In terms of our own projects, I make and release electronic music under the name Deru as well. In 2007 I got the opportunity to co-score a ballet for the Paris Opera Ballet with Joby Talbot. We recorded a string quartet, an 8-piece choir, and then added electronics to the piece making it a pretty unique hybrid I think. The dance, called Genuswas about Charles Darwin so Joby and I mapped out a trajectory and evolution for the music before we started. This was a new way of working for me and having a graph of the piece while working was hugely helpful. Then seeing this piece performed in the Palais Garnier was a humongous thrill. The ballet is just starting to tour around so getting to go to these premieres is really a joy.
How have you gotten yourself out there?
J: I think it helps that there’s two of us. But in addition to having a wide social network, I think it’s really important to cultivate relationships with people you respect on a personal level and on an artistic level. Making relationships early in a career is key. Most directors have their creative team in place early on. You need to be a good judge and know quality and integrity when you see it and treasure that.
Also, I notice more and more that I have to ask for something to get it. Sounds obvious but it’s amazing how overlooked that is. I had a music teacher growing up who would often say that he sat around waiting for things to come to him and that was his biggest mistake. I wasn’t sure what to do with that information but always kept it in the back of my mind… I wish I had something more concrete to offer but aside from some general approaches (follow through, be reliable, do your best on every job because you never know who will see it, don’t smell bad, etc…), I think everyone has to find their own path.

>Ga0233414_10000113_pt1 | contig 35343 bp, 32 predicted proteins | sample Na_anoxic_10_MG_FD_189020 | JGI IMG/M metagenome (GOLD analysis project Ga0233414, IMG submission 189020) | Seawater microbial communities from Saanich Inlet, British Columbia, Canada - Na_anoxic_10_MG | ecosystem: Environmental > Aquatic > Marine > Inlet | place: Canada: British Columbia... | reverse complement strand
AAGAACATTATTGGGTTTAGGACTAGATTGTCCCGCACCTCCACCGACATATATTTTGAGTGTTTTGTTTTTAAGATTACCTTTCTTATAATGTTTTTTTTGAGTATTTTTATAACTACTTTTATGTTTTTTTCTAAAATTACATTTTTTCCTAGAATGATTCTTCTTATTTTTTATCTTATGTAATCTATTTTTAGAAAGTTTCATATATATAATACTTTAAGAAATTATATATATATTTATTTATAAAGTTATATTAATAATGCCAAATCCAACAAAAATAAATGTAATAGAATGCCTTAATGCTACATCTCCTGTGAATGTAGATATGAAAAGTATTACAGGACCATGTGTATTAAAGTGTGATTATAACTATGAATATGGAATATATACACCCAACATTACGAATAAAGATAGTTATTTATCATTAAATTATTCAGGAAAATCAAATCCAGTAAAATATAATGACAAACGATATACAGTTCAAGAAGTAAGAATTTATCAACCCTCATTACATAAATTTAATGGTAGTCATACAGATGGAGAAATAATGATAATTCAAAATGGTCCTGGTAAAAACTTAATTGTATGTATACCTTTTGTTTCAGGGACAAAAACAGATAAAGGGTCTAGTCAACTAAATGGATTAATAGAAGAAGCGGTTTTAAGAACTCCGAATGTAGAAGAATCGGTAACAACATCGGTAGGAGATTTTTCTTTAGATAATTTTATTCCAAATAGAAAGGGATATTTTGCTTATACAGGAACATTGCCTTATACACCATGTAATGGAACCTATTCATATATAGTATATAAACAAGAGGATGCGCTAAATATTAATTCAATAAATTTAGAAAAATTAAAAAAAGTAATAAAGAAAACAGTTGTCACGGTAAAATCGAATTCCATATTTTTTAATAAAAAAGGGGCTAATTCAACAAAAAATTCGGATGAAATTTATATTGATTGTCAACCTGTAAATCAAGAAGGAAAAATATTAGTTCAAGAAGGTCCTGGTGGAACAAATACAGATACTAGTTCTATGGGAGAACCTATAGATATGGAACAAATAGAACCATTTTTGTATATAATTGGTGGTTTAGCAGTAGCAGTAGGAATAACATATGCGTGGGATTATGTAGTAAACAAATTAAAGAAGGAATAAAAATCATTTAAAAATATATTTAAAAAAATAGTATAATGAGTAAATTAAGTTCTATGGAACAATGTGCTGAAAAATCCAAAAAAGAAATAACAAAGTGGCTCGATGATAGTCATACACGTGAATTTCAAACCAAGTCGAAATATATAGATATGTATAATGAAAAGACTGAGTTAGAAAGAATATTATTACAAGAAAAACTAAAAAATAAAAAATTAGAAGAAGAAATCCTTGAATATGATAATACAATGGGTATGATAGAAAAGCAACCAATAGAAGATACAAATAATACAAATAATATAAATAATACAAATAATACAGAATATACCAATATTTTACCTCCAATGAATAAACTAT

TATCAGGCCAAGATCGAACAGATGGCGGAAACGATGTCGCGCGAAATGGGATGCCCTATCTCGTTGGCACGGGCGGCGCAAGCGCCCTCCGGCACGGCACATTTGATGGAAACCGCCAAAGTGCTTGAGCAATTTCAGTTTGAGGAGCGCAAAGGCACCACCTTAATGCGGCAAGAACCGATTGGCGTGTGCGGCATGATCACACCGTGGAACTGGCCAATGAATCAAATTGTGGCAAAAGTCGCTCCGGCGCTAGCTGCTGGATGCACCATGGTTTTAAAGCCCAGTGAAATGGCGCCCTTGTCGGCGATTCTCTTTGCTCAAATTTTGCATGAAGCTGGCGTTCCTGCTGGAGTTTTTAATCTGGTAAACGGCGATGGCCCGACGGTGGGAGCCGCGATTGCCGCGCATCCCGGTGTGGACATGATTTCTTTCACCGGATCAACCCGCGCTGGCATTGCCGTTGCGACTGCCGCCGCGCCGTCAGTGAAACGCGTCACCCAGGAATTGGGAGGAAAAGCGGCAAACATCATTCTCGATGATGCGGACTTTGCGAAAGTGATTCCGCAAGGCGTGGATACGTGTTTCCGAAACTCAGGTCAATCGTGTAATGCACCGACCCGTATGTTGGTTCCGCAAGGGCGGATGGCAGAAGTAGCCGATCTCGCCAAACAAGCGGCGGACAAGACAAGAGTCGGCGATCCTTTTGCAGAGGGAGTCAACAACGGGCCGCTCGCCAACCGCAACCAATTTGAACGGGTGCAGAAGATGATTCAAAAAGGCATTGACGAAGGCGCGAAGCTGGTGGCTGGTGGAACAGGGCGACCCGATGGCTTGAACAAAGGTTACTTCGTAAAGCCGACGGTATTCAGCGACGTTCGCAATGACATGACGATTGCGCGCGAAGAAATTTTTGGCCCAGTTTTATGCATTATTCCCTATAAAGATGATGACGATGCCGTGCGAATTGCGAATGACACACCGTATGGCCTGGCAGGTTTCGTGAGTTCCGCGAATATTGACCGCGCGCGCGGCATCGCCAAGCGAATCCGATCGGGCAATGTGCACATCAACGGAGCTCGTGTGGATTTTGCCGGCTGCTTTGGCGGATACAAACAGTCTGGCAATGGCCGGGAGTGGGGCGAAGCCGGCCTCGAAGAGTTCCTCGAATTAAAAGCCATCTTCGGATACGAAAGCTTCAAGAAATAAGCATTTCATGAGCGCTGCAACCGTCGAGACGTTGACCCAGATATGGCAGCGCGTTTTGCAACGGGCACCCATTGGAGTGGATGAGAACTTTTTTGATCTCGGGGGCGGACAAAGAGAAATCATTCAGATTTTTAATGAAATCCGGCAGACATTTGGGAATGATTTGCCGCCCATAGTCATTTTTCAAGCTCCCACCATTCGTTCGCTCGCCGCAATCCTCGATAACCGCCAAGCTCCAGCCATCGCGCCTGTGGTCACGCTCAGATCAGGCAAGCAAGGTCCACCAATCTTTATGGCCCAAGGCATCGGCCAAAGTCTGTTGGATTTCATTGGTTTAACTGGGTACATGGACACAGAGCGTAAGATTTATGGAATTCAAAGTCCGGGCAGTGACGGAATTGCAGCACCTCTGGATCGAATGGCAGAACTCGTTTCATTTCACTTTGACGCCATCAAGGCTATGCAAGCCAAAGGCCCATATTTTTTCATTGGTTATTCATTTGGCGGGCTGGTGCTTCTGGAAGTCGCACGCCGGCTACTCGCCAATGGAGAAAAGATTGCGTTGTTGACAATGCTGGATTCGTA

B: Again, ditto to what Jeremy said. Personal relationships have been hugely important to us, and I tend to think they’re similarly important to everyone. We produce music for projects (and the music needs to be good!) but at the end of the day it’s the interactions and relationships that everyone involved in the project will remember. And you also can’t be afraid of failure. Send your music to people! You never know what will happen. My life is different to this day because I sent out 30 demo CDs in 2001.
For the all the up and coming composers out there, if you could share one tip, what would it be?
J: Now more than ever, a composer needs to have a wide skill set. Know how to engineer and how to make a great sounding production in addition to composing. Really it could be argued that in today’s world, production is a part of composing. Additionally, the more skills you have the more ways you can get your foot in the door. It’s important to apply your creativity to every aspect of your career. In other words, you will probably have to think outside of the box to find your own path.
B: I would say that when you’re starting out it’s important to say yes a lot. Every new experience makes you grow and learn new things, especially if they’re things you wouldn’t normally do. Find people who are making interesting videos or movies (at the local art collage, or even on youtube or vimeo, etc) and tell them you’ll work for free. These are potentially the people that you will still be working with years later.
And most importantly you have to be passionate. I’m confident that I would be making music if I wasn’t getting paid for it. Passion is what keeps you learning and striving to be better, and music is one thing that you can always be better at. That’s one of the reasons I love it.